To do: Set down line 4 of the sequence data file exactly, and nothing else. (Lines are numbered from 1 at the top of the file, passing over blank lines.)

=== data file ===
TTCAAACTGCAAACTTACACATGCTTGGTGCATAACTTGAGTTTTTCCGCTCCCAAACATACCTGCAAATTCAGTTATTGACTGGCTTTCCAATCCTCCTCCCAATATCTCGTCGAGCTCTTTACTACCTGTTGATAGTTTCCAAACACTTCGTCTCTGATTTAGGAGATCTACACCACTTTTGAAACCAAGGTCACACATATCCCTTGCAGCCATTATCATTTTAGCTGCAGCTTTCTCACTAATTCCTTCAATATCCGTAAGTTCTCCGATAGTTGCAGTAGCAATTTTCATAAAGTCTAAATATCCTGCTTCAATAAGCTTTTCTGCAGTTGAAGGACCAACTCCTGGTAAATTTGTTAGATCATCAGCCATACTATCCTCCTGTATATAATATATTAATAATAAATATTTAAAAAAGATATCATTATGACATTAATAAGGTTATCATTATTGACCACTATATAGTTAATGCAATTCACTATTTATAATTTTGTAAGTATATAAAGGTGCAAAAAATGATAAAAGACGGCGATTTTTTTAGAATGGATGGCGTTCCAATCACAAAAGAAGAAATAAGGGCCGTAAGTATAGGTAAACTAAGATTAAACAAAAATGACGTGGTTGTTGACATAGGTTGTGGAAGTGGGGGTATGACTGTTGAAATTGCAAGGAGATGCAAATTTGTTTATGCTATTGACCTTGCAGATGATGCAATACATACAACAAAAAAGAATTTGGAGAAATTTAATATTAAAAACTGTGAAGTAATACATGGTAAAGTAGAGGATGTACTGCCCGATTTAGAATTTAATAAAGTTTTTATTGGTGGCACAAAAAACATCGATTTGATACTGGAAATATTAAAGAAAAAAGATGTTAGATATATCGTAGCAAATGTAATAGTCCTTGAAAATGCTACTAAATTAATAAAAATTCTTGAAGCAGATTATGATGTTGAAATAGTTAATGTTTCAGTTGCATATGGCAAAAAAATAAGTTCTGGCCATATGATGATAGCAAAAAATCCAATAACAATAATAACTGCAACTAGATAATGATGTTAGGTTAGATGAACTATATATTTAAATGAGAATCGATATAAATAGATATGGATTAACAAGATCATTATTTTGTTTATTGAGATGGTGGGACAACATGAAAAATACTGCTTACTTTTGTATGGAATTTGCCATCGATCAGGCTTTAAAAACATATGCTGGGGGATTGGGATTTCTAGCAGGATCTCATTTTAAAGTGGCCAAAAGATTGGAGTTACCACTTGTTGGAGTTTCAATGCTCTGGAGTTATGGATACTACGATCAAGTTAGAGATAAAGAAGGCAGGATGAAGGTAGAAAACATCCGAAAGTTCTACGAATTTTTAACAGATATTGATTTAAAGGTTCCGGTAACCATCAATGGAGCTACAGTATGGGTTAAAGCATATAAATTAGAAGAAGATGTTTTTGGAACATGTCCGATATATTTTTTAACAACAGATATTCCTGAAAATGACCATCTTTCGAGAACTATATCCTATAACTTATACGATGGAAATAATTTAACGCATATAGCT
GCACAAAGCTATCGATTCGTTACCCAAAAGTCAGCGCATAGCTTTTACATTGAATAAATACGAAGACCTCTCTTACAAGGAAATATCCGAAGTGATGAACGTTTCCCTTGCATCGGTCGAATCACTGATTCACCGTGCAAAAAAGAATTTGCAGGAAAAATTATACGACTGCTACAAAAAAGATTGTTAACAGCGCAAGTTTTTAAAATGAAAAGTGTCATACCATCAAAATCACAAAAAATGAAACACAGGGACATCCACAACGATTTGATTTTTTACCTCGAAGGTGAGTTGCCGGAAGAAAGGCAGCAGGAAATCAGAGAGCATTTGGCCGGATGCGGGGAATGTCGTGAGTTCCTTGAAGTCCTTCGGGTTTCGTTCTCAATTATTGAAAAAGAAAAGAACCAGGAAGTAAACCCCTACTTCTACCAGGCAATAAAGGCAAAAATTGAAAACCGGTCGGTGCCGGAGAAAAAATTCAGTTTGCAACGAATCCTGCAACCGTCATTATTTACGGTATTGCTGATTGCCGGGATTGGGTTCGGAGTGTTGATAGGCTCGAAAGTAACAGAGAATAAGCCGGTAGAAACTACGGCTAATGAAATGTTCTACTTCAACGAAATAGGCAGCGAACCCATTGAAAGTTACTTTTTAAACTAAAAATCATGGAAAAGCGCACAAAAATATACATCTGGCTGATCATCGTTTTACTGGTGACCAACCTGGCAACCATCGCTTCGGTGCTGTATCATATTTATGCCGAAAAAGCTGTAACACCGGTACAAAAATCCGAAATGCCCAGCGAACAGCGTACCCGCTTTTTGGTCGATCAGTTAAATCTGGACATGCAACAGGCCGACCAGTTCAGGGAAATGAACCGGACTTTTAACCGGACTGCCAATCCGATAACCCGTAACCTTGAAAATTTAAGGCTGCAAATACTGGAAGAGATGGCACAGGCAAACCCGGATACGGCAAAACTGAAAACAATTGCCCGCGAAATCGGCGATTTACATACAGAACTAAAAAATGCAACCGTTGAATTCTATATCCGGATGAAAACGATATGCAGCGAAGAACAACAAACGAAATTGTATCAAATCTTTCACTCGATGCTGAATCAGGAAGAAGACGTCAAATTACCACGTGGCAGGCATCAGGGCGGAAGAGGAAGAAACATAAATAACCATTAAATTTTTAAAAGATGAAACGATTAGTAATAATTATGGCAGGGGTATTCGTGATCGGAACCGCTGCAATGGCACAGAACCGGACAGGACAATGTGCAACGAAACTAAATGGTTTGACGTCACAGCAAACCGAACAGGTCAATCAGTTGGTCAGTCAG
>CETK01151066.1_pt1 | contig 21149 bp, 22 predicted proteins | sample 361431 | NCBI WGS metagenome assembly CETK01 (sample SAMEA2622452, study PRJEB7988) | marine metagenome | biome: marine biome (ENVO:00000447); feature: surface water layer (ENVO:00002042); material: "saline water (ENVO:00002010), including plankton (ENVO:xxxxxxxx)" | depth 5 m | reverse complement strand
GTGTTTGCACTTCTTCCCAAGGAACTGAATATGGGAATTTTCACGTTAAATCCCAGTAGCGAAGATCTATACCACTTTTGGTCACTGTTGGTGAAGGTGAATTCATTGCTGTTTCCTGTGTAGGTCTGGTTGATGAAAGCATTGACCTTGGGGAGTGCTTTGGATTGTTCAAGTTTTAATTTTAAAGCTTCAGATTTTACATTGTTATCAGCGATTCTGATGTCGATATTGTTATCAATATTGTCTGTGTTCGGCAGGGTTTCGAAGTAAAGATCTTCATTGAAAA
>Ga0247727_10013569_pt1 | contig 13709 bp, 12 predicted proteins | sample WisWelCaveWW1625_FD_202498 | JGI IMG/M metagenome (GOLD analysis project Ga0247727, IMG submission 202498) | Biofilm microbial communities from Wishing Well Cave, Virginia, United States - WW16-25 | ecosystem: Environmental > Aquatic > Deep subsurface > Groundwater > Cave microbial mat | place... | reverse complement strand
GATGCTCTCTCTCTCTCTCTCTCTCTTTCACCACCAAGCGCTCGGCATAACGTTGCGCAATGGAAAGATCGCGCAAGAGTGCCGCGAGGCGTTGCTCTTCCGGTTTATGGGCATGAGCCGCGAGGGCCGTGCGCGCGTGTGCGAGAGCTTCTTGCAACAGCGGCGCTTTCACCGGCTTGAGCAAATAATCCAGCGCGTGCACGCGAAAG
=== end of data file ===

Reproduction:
GTGTTTGCACTTCTTCCCAAGGAACTGAATATGGGAATTTTCACGTTAAATCCCAGTAGCGAAGATCTATACCACTTTTGGTCACTGTTGGTGAAGGTGAATTCATTGCTGTTTCCTGTGTAGGTCTGGTTGATGAAAGCATTGACCTTGGGGAGTGCTTTGGATTGTTCAAGTTTTAATTTTAAAGCTTCAGATTTTACATTGTTATCAGCGATTCTGATGTCGATATTGTTATCAATATTGTCTGTGTTCGGCAGGGTTTCGAAGTAAAGATCTTCATTGAAAA